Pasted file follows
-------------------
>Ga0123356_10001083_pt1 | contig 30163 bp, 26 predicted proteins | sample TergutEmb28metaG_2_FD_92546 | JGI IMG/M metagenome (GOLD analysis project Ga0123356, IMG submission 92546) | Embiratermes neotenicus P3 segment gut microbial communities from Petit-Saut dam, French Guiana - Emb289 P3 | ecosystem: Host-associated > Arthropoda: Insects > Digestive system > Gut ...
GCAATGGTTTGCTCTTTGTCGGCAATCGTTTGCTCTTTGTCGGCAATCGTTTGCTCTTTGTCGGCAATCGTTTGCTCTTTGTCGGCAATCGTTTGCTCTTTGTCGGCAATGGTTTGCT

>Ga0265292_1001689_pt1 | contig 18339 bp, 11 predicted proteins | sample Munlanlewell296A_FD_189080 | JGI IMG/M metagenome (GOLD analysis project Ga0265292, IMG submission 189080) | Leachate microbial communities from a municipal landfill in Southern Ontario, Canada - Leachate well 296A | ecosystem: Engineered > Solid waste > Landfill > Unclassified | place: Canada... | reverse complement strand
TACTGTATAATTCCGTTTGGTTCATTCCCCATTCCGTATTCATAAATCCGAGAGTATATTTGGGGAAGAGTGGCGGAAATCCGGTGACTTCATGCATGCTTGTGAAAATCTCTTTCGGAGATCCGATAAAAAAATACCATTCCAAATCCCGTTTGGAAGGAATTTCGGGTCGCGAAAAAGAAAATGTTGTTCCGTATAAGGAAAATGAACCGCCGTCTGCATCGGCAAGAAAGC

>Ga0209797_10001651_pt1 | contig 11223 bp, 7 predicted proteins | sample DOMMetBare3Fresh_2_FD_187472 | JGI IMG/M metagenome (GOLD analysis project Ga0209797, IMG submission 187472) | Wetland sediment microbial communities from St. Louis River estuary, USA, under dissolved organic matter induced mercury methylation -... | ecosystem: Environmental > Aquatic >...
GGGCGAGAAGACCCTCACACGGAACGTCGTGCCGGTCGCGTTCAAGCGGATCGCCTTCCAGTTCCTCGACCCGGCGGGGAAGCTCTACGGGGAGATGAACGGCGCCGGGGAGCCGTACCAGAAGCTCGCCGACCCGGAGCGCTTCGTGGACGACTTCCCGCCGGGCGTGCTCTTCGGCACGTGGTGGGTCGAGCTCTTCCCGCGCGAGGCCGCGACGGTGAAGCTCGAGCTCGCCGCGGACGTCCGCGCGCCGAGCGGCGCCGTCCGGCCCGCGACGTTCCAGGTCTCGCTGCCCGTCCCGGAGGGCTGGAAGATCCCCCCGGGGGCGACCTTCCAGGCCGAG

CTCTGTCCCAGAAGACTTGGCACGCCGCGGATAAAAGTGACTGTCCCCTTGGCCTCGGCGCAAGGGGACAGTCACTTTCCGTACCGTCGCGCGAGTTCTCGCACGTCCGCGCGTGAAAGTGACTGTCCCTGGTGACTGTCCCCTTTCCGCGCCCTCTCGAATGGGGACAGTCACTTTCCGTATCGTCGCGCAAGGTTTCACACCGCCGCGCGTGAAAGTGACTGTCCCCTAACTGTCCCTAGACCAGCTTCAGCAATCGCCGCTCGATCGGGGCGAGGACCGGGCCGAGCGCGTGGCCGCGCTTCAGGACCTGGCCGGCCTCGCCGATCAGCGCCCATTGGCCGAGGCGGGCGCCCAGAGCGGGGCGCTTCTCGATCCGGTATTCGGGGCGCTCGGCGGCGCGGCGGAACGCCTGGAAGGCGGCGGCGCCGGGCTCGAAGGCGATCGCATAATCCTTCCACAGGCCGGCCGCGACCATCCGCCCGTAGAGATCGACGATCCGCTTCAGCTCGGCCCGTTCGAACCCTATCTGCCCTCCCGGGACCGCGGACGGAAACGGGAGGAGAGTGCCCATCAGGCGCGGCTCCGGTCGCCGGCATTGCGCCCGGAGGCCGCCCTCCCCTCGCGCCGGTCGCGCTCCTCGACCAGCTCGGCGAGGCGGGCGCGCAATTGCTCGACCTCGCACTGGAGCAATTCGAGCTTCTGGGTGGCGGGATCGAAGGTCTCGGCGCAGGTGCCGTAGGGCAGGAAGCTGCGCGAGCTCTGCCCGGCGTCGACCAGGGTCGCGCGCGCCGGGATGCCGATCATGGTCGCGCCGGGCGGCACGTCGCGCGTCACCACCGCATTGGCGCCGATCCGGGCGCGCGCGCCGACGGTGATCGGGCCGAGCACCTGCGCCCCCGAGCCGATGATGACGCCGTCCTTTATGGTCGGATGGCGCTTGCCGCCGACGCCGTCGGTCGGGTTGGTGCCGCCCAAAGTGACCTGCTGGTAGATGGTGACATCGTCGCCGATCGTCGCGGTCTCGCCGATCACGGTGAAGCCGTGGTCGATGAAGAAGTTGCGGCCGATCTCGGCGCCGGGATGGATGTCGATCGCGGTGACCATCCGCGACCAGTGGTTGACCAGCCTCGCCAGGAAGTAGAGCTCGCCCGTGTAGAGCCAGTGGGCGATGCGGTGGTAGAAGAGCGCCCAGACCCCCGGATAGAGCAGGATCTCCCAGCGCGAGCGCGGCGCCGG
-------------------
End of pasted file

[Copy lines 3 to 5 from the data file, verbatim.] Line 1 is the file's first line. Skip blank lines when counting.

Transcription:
>Ga0265292_1001689_pt1 | contig 18339 bp, 11 predicted proteins | sample Munlanlewell296A_FD_189080 | JGI IMG/M metagenome (GOLD analysis project Ga0265292, IMG submission 189080) | Leachate microbial communities from a municipal landfill in Southern Ontario, Canada - Leachate well 296A | ecosystem: Engineered > Solid waste > Landfill > Unclassified | place: Canada... | reverse complement strand
TACTGTATAATTCCGTTTGGTTCATTCCCCATTCCGTATTCATAAATCCGAGAGTATATTTGGGGAAGAGTGGCGGAAATCCGGTGACTTCATGCATGCTTGTGAAAATCTCTTTCGGAGATCCGATAAAAAAATACCATTCCAAATCCCGTTTGGAAGGAATTTCGGGTCGCGAAAAAGAAAATGTTGTTCCGTATAAGGAAAATGAACCGCCGTCTGCATCGGCAAGAAAGC

>Ga0209797_10001651_pt1 | contig 11223 bp, 7 predicted proteins | sample DOMMetBare3Fresh_2_FD_187472 | JGI IMG/M metagenome (GOLD analysis project Ga0209797, IMG submission 187472) | Wetland sediment microbial communities from St. Louis River estuary, USA, under dissolved organic matter induced mercury methylation -... | ecosystem: Environmental > Aquatic >...